Will the Popularity of Remote Work Sustain Through 2023?
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The past two years have seen a considerable shift towards remote work due to the pandemic, with the number of people working remotely increasing from 6% to an expected 22% by 2025.
Many companies have embraced remote work as an efficient and cost-effective way of doing business, but it has also come with its unique challenges. As such, a hybrid work environment has emerged as a compromise that works for both businesses and employees, and this is likely to be the prevailing trend in the years ahead.
In the life science industry, the trends are similar. According to a survey conducted by BioSpace, from early 2022 to now, an increasing proportion of new hires have been remote. This year, only 4% of organizations reported that none of their hires since 2020 have been remote.
Still, the concept is still very new to many businesses, and many are still trying to devise strategies to manage a remote workforce best. As the trend grows, some challenges, such as team collaboration, monitoring and mental health must be addressed.
The Challenges of Remote Work
Let's take at some of the challenges that come with remote work.
Employee Monitoring Software
To track employee productivity while working remotely, some companies rely on employee monitoring software. This technology can be used to monitor keystrokes, screenshots, and other data points to measure the performance of their employees.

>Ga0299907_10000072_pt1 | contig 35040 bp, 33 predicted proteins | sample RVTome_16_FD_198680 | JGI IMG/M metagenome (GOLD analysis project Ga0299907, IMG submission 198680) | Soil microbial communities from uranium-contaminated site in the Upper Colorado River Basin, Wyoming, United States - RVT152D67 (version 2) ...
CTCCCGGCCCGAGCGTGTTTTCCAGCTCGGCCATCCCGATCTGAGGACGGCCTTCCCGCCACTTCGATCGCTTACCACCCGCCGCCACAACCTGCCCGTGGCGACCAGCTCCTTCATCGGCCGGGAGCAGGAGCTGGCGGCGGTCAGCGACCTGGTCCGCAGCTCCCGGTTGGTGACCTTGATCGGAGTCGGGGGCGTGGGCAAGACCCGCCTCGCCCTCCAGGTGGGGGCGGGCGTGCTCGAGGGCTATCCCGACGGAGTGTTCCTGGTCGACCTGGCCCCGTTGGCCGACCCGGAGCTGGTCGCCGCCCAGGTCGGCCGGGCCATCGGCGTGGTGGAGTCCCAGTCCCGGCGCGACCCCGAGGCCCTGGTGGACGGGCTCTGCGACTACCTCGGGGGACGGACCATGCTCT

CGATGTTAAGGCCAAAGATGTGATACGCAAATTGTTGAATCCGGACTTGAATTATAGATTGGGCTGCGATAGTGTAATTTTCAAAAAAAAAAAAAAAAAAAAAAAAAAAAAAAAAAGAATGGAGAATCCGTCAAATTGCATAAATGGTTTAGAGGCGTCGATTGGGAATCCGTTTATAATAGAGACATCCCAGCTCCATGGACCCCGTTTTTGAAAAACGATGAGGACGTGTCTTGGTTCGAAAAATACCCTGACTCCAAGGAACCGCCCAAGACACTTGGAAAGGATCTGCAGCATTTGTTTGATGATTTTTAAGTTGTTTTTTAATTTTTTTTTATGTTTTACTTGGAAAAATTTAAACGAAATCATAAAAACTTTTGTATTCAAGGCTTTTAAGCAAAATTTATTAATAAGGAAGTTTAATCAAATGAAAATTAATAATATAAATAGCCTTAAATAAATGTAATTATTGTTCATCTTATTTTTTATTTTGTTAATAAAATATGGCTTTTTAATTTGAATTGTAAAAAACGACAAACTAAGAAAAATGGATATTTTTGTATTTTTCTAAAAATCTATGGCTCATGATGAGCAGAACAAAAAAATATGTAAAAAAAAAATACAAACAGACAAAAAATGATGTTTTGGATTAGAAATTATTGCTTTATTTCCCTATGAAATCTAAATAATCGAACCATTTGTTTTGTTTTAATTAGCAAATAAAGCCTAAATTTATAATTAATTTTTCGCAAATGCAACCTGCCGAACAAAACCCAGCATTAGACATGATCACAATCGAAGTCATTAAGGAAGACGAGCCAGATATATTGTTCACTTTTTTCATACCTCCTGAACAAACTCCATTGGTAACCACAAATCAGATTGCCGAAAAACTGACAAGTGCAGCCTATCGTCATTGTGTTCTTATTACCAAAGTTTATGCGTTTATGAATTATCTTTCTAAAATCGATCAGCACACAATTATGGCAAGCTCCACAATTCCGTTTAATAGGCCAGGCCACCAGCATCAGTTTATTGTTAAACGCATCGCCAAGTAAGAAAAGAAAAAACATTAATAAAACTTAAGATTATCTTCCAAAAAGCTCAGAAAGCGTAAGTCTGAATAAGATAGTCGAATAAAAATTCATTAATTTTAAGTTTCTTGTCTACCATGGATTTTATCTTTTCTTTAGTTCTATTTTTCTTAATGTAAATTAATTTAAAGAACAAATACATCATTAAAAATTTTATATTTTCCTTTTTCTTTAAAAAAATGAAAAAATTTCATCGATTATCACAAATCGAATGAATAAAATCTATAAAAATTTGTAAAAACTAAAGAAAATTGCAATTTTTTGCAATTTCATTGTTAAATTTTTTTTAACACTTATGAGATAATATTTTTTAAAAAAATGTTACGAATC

However, this technology has come under fire for violating workers' privacy rights, and there has been increasing pushback against its use.
Employees never like to feel as though they are being monitored or micromanaged, but this becomes even more of an issue when they are within their own homes. This can lead to mental health issues and even distrust, resulting in decreased employee morale.
Companies should try to minimize the need for this technology by implementing clear expectations and guidelines for employees working from home. This will help ensure that their employees feel respected and comfortable with their work environment while allowing them to be productive.
Effects on Mental Health
One of the most important considerations for companies is employee well-being. Remote work can be isolating for some workers, leading to increased feelings of loneliness and anxiety. To address this issue, businesses must prioritize employee mental health and create more opportunities for team building and socializing remotely.
If you, as a remote worker, are experiencing feelings of loneliness or isolation, consider finding an activity or organization where you can socialize with others remotely. There are many online platforms and communities dedicated to remote workers that you can join, or even consider starting your virtual meetup group to connect with like-minded individuals.